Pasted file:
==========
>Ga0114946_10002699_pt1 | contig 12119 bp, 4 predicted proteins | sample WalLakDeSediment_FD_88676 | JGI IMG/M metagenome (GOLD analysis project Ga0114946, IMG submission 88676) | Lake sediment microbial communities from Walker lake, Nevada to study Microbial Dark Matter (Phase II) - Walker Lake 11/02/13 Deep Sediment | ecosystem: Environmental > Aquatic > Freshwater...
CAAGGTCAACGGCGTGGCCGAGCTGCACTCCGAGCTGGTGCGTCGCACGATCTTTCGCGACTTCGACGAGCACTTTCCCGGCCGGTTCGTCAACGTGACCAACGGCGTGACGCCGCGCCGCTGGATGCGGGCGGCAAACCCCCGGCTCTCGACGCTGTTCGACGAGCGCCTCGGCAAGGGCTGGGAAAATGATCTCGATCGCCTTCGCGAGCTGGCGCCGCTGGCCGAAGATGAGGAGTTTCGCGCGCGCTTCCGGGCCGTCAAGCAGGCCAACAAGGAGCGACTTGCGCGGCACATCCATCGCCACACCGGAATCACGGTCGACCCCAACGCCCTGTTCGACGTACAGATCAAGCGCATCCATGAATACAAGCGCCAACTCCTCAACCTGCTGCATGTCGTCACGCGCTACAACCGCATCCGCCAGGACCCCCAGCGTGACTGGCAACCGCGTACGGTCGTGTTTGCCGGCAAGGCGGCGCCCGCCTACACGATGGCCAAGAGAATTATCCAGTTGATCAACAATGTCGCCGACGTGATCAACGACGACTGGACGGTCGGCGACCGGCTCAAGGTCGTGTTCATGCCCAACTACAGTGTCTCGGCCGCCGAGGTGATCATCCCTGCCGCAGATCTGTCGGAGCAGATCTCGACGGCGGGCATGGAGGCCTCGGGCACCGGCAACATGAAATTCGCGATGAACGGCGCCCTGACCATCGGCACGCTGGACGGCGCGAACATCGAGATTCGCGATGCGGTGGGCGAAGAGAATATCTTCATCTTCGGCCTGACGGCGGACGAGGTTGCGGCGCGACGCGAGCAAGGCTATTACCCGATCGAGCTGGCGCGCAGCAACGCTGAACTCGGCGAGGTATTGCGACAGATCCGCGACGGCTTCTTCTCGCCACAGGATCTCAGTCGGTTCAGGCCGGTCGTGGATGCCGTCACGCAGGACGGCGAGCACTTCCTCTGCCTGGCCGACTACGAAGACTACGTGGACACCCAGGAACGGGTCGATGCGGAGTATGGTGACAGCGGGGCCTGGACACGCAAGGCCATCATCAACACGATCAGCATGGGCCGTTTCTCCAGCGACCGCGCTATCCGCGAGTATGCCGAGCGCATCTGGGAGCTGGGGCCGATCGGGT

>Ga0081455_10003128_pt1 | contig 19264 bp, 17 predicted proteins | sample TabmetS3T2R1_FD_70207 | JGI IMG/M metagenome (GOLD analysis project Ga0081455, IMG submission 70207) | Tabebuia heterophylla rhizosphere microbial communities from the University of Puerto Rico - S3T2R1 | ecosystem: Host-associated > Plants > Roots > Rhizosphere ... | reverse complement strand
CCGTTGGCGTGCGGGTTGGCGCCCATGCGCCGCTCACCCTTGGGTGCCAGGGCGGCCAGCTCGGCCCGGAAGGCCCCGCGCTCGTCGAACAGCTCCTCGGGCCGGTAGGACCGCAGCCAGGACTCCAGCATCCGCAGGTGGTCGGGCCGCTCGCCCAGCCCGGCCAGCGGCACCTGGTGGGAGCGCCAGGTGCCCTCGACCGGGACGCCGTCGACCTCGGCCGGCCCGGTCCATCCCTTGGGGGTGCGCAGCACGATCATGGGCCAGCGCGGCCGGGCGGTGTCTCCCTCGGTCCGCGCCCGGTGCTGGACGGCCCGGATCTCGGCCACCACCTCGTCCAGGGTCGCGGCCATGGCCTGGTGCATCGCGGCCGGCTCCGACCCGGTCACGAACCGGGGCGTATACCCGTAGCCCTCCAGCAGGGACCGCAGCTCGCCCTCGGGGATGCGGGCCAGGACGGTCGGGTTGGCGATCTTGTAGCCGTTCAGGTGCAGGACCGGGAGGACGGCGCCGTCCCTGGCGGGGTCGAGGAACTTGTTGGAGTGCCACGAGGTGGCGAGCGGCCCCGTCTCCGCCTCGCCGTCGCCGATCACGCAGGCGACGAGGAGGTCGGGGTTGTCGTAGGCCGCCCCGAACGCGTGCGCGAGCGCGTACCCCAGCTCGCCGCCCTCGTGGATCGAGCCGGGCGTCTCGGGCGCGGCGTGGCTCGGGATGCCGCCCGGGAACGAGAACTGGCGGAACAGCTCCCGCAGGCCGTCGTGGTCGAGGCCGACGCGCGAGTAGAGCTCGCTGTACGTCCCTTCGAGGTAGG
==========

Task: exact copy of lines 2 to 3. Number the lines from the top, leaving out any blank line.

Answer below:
CAAGGTCAACGGCGTGGCCGAGCTGCACTCCGAGCTGGTGCGTCGCACGATCTTTCGCGACTTCGACGAGCACTTTCCCGGCCGGTTCGTCAACGTGACCAACGGCGTGACGCCGCGCCGCTGGATGCGGGCGGCAAACCCCCGGCTCTCGACGCTGTTCGACGAGCGCCTCGGCAAGGGCTGGGAAAATGATCTCGATCGCCTTCGCGAGCTGGCGCCGCTGGCCGAAGATGAGGAGTTTCGCGCGCGCTTCCGGGCCGTCAAGCAGGCCAACAAGGAGCGACTTGCGCGGCACATCCATCGCCACACCGGAATCACGGTCGACCCCAACGCCCTGTTCGACGTACAGATCAAGCGCATCCATGAATACAAGCGCCAACTCCTCAACCTGCTGCATGTCGTCACGCGCTACAACCGCATCCGCCAGGACCCCCAGCGTGACTGGCAACCGCGTACGGTCGTGTTTGCCGGCAAGGCGGCGCCCGCCTACACGATGGCCAAGAGAATTATCCAGTTGATCAACAATGTCGCCGACGTGATCAACGACGACTGGACGGTCGGCGACCGGCTCAAGGTCGTGTTCATGCCCAACTACAGTGTCTCGGCCGCCGAGGTGATCATCCCTGCCGCAGATCTGTCGGAGCAGATCTCGACGGCGGGCATGGAGGCCTCGGGCACCGGCAACATGAAATTCGCGATGAACGGCGCCCTGACCATCGGCACGCTGGACGGCGCGAACATCGAGATTCGCGATGCGGTGGGCGAAGAGAATATCTTCATCTTCGGCCTGACGGCGGACGAGGTTGCGGCGCGACGCGAGCAAGGCTATTACCCGATCGAGCTGGCGCGCAGCAACGCTGAACTCGGCGAGGTATTGCGACAGATCCGCGACGGCTTCTTCTCGCCACAGGATCTCAGTCGGTTCAGGCCGGTCGTGGATGCCGTCACGCAGGACGGCGAGCACTTCCTCTGCCTGGCCGACTACGAAGACTACGTGGACACCCAGGAACGGGTCGATGCGGAGTATGGTGACAGCGGGGCCTGGACACGCAAGGCCATCATCAACACGATCAGCATGGGCCGTTTCTCCAGCGACCGCGCTATCCGCGAGTATGCCGAGCGCATCTGGGAGCTGGGGCCGATCGGGT

>Ga0081455_10003128_pt1 | contig 19264 bp, 17 predicted proteins | sample TabmetS3T2R1_FD_70207 | JGI IMG/M metagenome (GOLD analysis project Ga0081455, IMG submission 70207) | Tabebuia heterophylla rhizosphere microbial communities from the University of Puerto Rico - S3T2R1 | ecosystem: Host-associated > Plants > Roots > Rhizosphere ... | reverse complement strand